Ancient Forest Alliance staff examine an old-growth Douglas fir in the Nahmint Valley known as Alberni Giant. The tree is protected. MIKE YOUDS PHOTO

FOREST INK: Canada spared from many impacts due to population explosion

Living in Canada it is hard for us to realize the impact humans have had on the world’s forests

Jim Hilton

Special to the Tribune/Advisor

Living in Canada it is hard for us to realize the impact humans have had on the world’s forests and natural grasslands over that past 100 years.

While in B.C. we have been impacted by insects and wild fires in the last few decades most of the changes will start to heal in a few years but in much of the world most of the changes are permanent with more destruction to come as humans continue to dominate and displace the wild component. In most cases the amount of change is directly related to the population density with the number of people per square kilometre as follows: China 153 , India 460, Bangladesh 1253 and Canada 4.

In B.C. we have had some significant losses in old growth forests and interior grasslands which has impacted some of our native birds it has not been as severe as other parts of the world. Some recent research has shown that loss of habitat has been hard on the wild bird populations. The researchers estimated changes in the populations of 529 species using long-term bird-monitoring databases. This data showed that the number of individual birds across all of those species had decreased by 29 per cent, from around 10 billion in 1970 to just over seven billion in 2017.

Because of major size differences in many species most new research converts numbers into biomass so comparisons between species was more reliable. Initial literature reviews indicated there wasn’t a comprehensive, holistic estimate of all the different components of biomass. To solve the absence of data Prof Ron Milo, at the Weizmann Institute of Science in Israel lead a team of scientists who have shown that the world’s 7.6 billion people in 2018 represent just 0.01 per cent of all living things.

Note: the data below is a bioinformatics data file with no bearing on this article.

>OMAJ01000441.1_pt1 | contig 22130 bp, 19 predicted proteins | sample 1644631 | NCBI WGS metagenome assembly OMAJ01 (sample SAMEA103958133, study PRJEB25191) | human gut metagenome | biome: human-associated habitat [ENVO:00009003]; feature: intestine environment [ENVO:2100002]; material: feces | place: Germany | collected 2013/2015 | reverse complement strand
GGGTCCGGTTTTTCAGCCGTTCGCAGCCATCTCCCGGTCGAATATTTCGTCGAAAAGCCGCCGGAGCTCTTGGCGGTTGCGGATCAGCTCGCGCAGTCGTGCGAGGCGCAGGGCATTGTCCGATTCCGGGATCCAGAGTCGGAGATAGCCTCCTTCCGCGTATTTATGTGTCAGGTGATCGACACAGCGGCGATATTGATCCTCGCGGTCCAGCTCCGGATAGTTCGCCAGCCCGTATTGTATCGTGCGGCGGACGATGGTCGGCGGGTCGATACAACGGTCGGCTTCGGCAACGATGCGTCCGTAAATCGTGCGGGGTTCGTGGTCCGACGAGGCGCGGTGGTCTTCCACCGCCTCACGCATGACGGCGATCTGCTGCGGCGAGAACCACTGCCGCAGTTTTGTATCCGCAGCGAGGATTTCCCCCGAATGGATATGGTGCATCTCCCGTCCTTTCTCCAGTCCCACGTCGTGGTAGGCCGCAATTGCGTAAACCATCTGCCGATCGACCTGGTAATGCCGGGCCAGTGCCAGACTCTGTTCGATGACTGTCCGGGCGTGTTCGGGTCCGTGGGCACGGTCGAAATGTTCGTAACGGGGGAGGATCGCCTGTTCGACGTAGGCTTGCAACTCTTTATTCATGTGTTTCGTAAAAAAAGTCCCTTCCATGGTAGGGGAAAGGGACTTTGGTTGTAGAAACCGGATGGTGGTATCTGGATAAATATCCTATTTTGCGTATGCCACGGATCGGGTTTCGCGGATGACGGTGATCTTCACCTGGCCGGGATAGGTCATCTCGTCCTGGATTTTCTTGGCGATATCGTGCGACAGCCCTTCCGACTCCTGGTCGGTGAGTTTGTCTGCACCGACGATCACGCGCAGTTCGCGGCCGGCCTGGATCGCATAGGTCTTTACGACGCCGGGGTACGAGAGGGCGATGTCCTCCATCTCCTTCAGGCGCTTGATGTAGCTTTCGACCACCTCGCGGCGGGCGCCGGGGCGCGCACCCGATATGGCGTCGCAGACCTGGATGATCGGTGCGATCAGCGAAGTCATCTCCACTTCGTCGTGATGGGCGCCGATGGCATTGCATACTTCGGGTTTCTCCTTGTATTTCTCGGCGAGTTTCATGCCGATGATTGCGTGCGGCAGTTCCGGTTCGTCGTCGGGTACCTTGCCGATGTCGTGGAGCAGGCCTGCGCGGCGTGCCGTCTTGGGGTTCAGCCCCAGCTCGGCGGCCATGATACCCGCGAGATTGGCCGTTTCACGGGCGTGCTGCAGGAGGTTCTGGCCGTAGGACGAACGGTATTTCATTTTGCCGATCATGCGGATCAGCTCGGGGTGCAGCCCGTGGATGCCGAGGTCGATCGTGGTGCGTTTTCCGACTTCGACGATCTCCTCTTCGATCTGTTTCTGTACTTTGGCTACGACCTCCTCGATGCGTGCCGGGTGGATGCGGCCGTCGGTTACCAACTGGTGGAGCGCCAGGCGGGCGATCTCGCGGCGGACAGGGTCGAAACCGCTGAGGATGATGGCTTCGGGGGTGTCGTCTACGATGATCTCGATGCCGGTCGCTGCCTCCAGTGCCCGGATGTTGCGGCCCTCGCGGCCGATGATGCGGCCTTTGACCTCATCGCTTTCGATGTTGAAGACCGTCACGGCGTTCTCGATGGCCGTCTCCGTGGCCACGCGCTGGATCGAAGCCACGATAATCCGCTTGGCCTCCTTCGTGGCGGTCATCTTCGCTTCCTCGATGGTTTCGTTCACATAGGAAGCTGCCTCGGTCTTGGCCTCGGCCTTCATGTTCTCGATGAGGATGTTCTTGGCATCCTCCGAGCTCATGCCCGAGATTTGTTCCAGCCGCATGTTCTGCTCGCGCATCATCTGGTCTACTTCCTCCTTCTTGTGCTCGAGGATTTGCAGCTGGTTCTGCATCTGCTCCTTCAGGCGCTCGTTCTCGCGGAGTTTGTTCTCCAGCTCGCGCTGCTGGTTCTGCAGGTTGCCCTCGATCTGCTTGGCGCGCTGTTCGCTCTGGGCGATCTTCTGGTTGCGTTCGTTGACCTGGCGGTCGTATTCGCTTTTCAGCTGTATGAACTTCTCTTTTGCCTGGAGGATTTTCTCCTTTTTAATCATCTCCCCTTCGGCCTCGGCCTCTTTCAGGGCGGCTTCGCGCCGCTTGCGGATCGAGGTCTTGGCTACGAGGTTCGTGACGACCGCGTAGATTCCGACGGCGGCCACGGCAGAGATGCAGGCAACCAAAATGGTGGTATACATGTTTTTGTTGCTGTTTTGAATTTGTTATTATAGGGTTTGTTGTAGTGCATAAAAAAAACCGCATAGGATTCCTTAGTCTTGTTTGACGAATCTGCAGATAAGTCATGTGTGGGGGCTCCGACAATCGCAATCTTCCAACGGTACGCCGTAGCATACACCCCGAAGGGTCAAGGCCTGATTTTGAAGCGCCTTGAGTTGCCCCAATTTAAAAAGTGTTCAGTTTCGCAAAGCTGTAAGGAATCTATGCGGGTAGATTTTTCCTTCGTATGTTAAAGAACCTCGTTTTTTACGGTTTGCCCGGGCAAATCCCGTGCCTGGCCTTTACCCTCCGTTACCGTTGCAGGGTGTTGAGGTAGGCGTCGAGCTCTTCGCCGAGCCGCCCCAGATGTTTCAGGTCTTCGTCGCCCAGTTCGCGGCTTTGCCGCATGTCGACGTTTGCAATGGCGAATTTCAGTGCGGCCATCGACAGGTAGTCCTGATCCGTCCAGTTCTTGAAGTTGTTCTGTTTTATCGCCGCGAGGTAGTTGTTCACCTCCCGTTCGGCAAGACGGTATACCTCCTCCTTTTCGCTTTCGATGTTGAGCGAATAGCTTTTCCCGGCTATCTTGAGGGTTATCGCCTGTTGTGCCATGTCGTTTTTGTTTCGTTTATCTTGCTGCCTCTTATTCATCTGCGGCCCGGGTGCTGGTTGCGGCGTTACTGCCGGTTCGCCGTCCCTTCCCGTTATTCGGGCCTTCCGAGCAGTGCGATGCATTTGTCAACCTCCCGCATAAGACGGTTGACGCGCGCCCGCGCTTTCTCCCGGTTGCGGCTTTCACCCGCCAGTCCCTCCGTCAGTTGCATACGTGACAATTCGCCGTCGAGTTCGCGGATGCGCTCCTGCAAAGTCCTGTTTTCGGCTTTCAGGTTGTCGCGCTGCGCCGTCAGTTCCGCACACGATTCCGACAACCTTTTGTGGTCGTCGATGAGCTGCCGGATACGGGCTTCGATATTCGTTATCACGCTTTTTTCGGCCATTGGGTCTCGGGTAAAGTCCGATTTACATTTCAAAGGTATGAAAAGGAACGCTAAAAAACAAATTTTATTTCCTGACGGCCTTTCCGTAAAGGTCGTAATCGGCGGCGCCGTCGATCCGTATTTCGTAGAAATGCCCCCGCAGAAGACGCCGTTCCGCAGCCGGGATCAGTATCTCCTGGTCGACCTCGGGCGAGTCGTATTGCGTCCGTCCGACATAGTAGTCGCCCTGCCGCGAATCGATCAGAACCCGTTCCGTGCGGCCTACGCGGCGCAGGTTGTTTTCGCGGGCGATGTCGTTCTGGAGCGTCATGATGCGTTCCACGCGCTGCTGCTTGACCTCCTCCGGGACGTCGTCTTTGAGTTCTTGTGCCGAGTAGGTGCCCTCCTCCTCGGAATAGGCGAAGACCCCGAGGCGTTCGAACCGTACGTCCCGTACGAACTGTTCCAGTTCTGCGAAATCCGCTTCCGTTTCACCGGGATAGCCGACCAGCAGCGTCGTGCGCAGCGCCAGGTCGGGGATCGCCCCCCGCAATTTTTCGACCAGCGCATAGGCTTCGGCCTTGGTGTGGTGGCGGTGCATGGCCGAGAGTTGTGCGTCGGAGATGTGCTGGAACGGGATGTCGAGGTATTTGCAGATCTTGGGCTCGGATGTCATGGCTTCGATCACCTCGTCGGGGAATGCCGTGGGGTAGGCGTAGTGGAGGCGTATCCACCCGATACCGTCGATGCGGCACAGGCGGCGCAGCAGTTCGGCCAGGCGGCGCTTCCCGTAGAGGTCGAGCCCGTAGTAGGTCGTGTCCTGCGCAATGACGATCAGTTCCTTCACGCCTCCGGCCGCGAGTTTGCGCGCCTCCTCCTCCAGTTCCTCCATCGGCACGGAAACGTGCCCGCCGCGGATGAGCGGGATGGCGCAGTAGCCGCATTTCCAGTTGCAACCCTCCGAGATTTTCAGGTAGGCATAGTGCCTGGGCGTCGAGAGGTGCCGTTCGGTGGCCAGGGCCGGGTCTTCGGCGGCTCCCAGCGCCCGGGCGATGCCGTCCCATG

READ MORE: Community forests have many advantages for rural communities

“Yet since the dawn of civilization, humanity has caused the loss of 83 per cent of all wild mammals. The new work is the first comprehensive estimate of the weight of every class of living creature and overturns some long-held assumptions. Bacteria are indeed a major life form – 13 per cent of everything – but plants overshadow everything, representing 82 per cent of all living matter. All other creatures, from insects to fungi, to fish and animals, make up just five per cent of the world’s biomass.

“Another surprise is that the teeming life revealed in the oceans by some television series turns out to represent just one per cent of all biomass. The vast majority of life is land-based and a large chunk – an eighth – is bacteria buried deep below the surface.”

The transformation of the planet by human activity has led scientists to debate declaring a new geological era (the Anthropocene) with one of the suggested markers being the huge increase and impact of the domestic chicken. As pointed out by author Milo, while we often we see huge flocks of native birds, of every kind, they found there are [far] more domesticated birds.

READ MORE: Forest tenure changes are occurring throughout the world

“Since the advent of domestication, humans have skewed the breakdown of species. Today, wild mammals account for just over four per cent of mammal biomass on Earth. In contrast, the biomass of livestock, the bulk of which are cattle and pigs, is more than 14 times the biomass of their wild cousins.”

While Canada has converted some native grasslands and forests for domesticated animal use it is minor compared to some tropical forests which are being burned to produce short term grasslands for cattle production.. The massive fires in Brazil this summer are just one example.

The implications for humans are obvious, as we lose biodiversity and create huge monocultures, the planet is much more susceptible to catastrophic losses due to plagues and diseases outbreaks.

Jim Hilton is a professional agrologist and forester who has lived and worked in the Cariboo Chilcotin for the past 40 years. Now retired, Hilton still volunteers his skills with local community forests organizations.


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